‘Mum are you sure?’ My daughter asked when I called a family meeting to discuss the situation. ‘Are you really up to it?’
It was true that the timing could not have been worse. Just days before I’d found out that one of my breast implants, which I’d had put in eight years earlier, had ruptured. I was in a great deal of pain and I knew everyone was worried about me but it just wasn’t an option to allow my grandson to be brought up by a stranger when there were so many of us who were ready to love and care for him.
‘It’s the right thing – the only thing – to do,’ I said as everyone nodded in agreement. ‘I’d do it for any of you.’
So I pushed my fears about my own health away to focus on Lucas.
I guess I assumed it would all be pretty straightforward, but I soon found out that Special Guardianship is not automatic, even for family members and many background checks – including medical exams – have to be undertaken before a child is placed with any family.
Terrified my health would jeopardise Lucas’s placement with me I was deeply afraid to ask for painkillers or anything to help me with my anxiety. So I suffered in silence and relied on support from my family.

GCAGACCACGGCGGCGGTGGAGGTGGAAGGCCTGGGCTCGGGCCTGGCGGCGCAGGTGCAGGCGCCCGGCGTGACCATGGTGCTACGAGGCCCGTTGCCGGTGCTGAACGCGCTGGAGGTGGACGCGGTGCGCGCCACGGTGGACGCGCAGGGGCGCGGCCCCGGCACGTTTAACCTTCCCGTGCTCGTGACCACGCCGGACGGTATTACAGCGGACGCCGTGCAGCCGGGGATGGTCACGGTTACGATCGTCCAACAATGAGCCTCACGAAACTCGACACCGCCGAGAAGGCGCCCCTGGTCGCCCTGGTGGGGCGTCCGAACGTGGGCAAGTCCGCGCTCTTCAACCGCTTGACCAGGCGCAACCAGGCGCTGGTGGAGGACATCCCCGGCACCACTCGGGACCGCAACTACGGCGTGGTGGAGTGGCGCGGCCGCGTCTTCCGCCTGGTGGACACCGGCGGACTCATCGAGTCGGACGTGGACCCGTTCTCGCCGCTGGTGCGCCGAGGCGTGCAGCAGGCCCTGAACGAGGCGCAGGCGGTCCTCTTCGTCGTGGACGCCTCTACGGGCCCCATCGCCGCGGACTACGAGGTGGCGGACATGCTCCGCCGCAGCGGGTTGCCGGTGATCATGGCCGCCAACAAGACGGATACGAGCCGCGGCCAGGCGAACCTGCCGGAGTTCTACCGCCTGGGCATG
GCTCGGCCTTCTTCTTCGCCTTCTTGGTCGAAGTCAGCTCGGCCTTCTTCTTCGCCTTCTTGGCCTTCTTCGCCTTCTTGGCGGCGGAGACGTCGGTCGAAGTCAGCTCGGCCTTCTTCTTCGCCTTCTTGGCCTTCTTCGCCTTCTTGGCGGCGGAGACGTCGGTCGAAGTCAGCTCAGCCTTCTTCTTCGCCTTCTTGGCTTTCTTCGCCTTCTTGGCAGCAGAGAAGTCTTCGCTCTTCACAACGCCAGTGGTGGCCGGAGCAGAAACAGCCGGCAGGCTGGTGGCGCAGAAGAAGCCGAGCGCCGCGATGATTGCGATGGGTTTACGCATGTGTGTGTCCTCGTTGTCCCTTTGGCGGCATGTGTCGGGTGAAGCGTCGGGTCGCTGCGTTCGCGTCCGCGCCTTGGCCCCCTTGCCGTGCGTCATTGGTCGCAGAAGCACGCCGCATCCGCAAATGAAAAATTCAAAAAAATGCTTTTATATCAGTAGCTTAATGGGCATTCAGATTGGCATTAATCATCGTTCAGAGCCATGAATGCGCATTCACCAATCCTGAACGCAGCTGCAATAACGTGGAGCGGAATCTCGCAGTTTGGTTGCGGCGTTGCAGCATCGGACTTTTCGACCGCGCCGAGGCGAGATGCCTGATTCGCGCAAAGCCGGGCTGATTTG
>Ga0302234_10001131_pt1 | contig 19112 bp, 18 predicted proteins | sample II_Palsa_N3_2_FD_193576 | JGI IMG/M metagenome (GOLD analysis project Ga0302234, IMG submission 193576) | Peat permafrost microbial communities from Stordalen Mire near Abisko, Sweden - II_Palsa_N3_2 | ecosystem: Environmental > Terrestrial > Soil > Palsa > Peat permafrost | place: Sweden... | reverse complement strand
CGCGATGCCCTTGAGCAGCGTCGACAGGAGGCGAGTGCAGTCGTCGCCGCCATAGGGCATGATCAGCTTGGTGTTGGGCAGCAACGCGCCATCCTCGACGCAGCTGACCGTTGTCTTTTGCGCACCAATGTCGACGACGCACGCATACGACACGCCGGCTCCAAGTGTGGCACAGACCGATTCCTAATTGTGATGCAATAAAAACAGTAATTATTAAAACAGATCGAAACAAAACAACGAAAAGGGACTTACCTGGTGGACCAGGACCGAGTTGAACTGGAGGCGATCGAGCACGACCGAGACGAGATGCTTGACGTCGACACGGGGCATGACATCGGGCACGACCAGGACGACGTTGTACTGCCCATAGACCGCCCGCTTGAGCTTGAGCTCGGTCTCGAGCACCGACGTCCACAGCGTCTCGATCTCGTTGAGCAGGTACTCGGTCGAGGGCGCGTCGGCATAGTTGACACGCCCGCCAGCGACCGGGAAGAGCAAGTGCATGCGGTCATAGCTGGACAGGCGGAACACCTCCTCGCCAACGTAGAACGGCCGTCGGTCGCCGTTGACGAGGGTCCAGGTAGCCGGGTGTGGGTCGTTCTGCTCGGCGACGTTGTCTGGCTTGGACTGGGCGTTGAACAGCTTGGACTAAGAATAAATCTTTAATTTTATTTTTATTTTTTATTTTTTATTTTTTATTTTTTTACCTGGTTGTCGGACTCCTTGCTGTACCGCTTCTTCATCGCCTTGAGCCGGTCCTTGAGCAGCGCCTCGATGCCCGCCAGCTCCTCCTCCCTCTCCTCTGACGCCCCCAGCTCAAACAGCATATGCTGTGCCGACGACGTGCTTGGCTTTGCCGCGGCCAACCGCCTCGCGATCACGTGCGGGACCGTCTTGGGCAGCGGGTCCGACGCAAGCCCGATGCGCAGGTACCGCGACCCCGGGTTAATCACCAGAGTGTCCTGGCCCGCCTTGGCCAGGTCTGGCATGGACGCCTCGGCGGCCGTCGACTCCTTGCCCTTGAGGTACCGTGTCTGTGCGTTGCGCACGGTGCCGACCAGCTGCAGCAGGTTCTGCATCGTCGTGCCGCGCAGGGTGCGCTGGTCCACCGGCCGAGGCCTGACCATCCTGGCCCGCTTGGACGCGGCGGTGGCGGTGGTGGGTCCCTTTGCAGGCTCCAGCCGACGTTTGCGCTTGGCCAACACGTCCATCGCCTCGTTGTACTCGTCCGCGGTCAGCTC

‘I’m doing fine,’ I’d reassure them. ‘I’m not the one we need to be worrying about.’
After two months of interviews and assessment by social services, I was delighted to find out that Lucas would be allowed to live with me under local authority care.
At first when I told Alfie he was pleased. ‘Great,’ he said. ‘I’ll be able to come and see him.’
I paused. ‘Alfie,’ I said. ‘That isn’t going to happen. You do realise that when Lucas comes to live with me you won’t be able to see him.’
‘You what?’ he snarled. ‘Are you having a laugh?’
‘No, son, it’s the only way I can guarantee that I can keep him safe,’ I admitted sadly.
As the news sunk in, Alfie went hysterical. Called me all the names under the sun.
‘Nobody wants him. Why do you want him? Are you’re trying to replace me with another boy?’ he accused. ‘If you do this, I’ll come and get you,’ he threatened.
It was heartbreaking. But sadly, I’d also heard it all before.
As he ranted and swore I knew reasoning with him was hopeless. ‘Goodbye Alfie,’ I said, gently putting the phone down.
With both Alfie and his former partner, Lucas’ mum, opposed me looking after their son, we had to attend a court hearing.
Because of my son’s violent past, for my own safety, I was escorted into the court room by social services. Facing them both was awful. Alfie looked at me with pure hatred in his eyes.
‘And how do you intend to manage Lucas’ relationship with his parents?’ the judge asked.